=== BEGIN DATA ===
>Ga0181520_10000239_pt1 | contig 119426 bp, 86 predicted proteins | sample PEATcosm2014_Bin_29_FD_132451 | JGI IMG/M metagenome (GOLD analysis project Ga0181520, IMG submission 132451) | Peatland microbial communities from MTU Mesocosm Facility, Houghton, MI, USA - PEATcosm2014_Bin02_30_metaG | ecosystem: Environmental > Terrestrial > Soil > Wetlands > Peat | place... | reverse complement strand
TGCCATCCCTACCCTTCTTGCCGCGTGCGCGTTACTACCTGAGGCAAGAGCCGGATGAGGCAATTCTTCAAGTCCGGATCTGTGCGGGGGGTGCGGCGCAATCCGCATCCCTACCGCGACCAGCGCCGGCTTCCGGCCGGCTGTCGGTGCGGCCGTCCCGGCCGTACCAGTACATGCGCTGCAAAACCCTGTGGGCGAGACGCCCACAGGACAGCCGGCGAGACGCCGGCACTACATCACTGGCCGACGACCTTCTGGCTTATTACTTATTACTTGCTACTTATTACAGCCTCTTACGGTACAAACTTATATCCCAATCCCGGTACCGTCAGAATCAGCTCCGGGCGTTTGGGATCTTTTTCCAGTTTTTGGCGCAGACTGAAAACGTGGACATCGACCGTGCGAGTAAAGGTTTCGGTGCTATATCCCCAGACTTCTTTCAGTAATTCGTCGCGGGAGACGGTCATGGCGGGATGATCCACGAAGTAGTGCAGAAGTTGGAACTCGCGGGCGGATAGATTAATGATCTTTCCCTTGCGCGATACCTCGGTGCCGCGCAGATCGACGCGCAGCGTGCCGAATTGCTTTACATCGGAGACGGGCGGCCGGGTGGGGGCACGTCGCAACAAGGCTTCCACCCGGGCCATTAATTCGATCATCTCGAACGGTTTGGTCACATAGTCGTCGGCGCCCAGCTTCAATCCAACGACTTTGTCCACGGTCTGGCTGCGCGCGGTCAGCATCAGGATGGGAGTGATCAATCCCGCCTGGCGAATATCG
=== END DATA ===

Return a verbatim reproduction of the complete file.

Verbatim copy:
>Ga0181520_10000239_pt1 | contig 119426 bp, 86 predicted proteins | sample PEATcosm2014_Bin_29_FD_132451 | JGI IMG/M metagenome (GOLD analysis project Ga0181520, IMG submission 132451) | Peatland microbial communities from MTU Mesocosm Facility, Houghton, MI, USA - PEATcosm2014_Bin02_30_metaG | ecosystem: Environmental > Terrestrial > Soil > Wetlands > Peat | place... | reverse complement strand
TGCCATCCCTACCCTTCTTGCCGCGTGCGCGTTACTACCTGAGGCAAGAGCCGGATGAGGCAATTCTTCAAGTCCGGATCTGTGCGGGGGGTGCGGCGCAATCCGCATCCCTACCGCGACCAGCGCCGGCTTCCGGCCGGCTGTCGGTGCGGCCGTCCCGGCCGTACCAGTACATGCGCTGCAAAACCCTGTGGGCGAGACGCCCACAGGACAGCCGGCGAGACGCCGGCACTACATCACTGGCCGACGACCTTCTGGCTTATTACTTATTACTTGCTACTTATTACAGCCTCTTACGGTACAAACTTATATCCCAATCCCGGTACCGTCAGAATCAGCTCCGGGCGTTTGGGATCTTTTTCCAGTTTTTGGCGCAGACTGAAAACGTGGACATCGACCGTGCGAGTAAAGGTTTCGGTGCTATATCCCCAGACTTCTTTCAGTAATTCGTCGCGGGAGACGGTCATGGCGGGATGATCCACGAAGTAGTGCAGAAGTTGGAACTCGCGGGCGGATAGATTAATGATCTTTCCCTTGCGCGATACCTCGGTGCCGCGCAGATCGACGCGCAGCGTGCCGAATTGCTTTACATCGGAGACGGGCGGCCGGGTGGGGGCACGTCGCAACAAGGCTTCCACCCGGGCCATTAATTCGATCATCTCGAACGGTTTGGTCACATAGTCGTCGGCGCCCAGCTTCAATCCAACGACTTTGTCCACGGTCTGGCTGCGCGCGGTCAGCATCAGGATGGGAGTGATCAATCCCGCCTGGCGAATATCG